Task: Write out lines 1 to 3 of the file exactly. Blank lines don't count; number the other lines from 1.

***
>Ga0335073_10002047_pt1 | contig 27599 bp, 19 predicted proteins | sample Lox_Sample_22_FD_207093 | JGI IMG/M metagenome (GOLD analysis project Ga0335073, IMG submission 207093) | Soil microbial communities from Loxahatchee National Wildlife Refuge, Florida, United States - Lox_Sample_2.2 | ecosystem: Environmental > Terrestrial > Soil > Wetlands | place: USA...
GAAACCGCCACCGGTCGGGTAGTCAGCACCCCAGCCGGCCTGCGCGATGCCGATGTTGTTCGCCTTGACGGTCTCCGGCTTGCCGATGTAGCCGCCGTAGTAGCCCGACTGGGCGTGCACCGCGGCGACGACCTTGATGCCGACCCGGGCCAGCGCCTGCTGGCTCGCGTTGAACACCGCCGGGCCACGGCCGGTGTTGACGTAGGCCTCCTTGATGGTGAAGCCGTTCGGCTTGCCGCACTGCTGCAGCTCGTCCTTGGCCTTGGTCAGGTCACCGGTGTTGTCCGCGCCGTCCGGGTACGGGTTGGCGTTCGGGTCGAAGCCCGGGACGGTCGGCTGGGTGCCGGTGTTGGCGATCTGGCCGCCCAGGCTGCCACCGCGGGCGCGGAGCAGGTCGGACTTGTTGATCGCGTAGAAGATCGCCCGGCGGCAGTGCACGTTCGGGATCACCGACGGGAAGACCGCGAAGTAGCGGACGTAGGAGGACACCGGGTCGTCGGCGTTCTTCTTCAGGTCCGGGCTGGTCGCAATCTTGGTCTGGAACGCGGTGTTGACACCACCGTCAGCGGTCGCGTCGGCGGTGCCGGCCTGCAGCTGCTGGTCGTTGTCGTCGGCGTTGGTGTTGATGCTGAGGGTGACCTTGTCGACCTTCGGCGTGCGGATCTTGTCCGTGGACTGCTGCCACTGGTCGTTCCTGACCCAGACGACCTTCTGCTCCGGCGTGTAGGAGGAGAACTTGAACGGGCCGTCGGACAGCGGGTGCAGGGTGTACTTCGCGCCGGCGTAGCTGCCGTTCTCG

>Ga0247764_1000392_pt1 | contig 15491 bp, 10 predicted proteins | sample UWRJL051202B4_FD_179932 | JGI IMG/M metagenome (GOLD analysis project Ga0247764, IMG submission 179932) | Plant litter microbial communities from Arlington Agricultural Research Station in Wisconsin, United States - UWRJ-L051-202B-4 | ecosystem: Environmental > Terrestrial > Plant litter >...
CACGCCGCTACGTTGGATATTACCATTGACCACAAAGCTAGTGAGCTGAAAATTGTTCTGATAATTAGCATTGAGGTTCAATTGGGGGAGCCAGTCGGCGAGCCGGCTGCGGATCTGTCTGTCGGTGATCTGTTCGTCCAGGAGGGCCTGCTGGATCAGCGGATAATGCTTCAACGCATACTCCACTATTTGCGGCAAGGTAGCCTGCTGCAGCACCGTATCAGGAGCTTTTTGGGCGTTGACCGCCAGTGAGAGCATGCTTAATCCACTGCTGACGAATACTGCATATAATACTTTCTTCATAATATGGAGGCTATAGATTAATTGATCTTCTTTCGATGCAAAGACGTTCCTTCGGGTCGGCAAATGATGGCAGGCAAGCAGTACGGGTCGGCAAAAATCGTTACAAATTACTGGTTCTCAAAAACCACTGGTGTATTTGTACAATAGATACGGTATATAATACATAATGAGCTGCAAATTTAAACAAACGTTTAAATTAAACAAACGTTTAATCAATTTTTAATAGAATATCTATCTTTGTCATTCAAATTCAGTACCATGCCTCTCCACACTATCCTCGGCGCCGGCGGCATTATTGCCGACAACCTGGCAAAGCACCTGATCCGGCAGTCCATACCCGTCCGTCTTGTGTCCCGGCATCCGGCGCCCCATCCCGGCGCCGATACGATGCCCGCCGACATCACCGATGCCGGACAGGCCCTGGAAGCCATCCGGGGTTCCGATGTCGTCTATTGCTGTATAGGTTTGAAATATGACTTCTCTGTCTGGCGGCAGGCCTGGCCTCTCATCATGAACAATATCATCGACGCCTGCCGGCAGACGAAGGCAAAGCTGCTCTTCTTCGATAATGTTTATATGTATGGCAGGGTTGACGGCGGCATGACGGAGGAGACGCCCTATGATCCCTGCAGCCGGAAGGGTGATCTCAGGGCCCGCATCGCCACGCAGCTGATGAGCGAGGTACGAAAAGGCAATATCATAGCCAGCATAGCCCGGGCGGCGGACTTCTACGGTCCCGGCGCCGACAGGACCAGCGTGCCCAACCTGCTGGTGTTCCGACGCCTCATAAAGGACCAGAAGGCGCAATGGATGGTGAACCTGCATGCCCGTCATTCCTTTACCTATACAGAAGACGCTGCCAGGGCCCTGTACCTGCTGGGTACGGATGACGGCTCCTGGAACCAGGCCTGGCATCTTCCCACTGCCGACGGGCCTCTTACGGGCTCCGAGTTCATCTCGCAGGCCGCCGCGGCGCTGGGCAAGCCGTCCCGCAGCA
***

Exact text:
>Ga0335073_10002047_pt1 | contig 27599 bp, 19 predicted proteins | sample Lox_Sample_22_FD_207093 | JGI IMG/M metagenome (GOLD analysis project Ga0335073, IMG submission 207093) | Soil microbial communities from Loxahatchee National Wildlife Refuge, Florida, United States - Lox_Sample_2.2 | ecosystem: Environmental > Terrestrial > Soil > Wetlands | place: USA...
GAAACCGCCACCGGTCGGGTAGTCAGCACCCCAGCCGGCCTGCGCGATGCCGATGTTGTTCGCCTTGACGGTCTCCGGCTTGCCGATGTAGCCGCCGTAGTAGCCCGACTGGGCGTGCACCGCGGCGACGACCTTGATGCCGACCCGGGCCAGCGCCTGCTGGCTCGCGTTGAACACCGCCGGGCCACGGCCGGTGTTGACGTAGGCCTCCTTGATGGTGAAGCCGTTCGGCTTGCCGCACTGCTGCAGCTCGTCCTTGGCCTTGGTCAGGTCACCGGTGTTGTCCGCGCCGTCCGGGTACGGGTTGGCGTTCGGGTCGAAGCCCGGGACGGTCGGCTGGGTGCCGGTGTTGGCGATCTGGCCGCCCAGGCTGCCACCGCGGGCGCGGAGCAGGTCGGACTTGTTGATCGCGTAGAAGATCGCCCGGCGGCAGTGCACGTTCGGGATCACCGACGGGAAGACCGCGAAGTAGCGGACGTAGGAGGACACCGGGTCGTCGGCGTTCTTCTTCAGGTCCGGGCTGGTCGCAATCTTGGTCTGGAACGCGGTGTTGACACCACCGTCAGCGGTCGCGTCGGCGGTGCCGGCCTGCAGCTGCTGGTCGTTGTCGTCGGCGTTGGTGTTGATGCTGAGGGTGACCTTGTCGACCTTCGGCGTGCGGATCTTGTCCGTGGACTGCTGCCACTGGTCGTTCCTGACCCAGACGACCTTCTGCTCCGGCGTGTAGGAGGAGAACTTGAACGGGCCGTCGGACAGCGGGTGCAGGGTGTACTTCGCGCCGGCGTAGCTGCCGTTCTCG

>Ga0247764_1000392_pt1 | contig 15491 bp, 10 predicted proteins | sample UWRJL051202B4_FD_179932 | JGI IMG/M metagenome (GOLD analysis project Ga0247764, IMG submission 179932) | Plant litter microbial communities from Arlington Agricultural Research Station in Wisconsin, United States - UWRJ-L051-202B-4 | ecosystem: Environmental > Terrestrial > Plant litter >...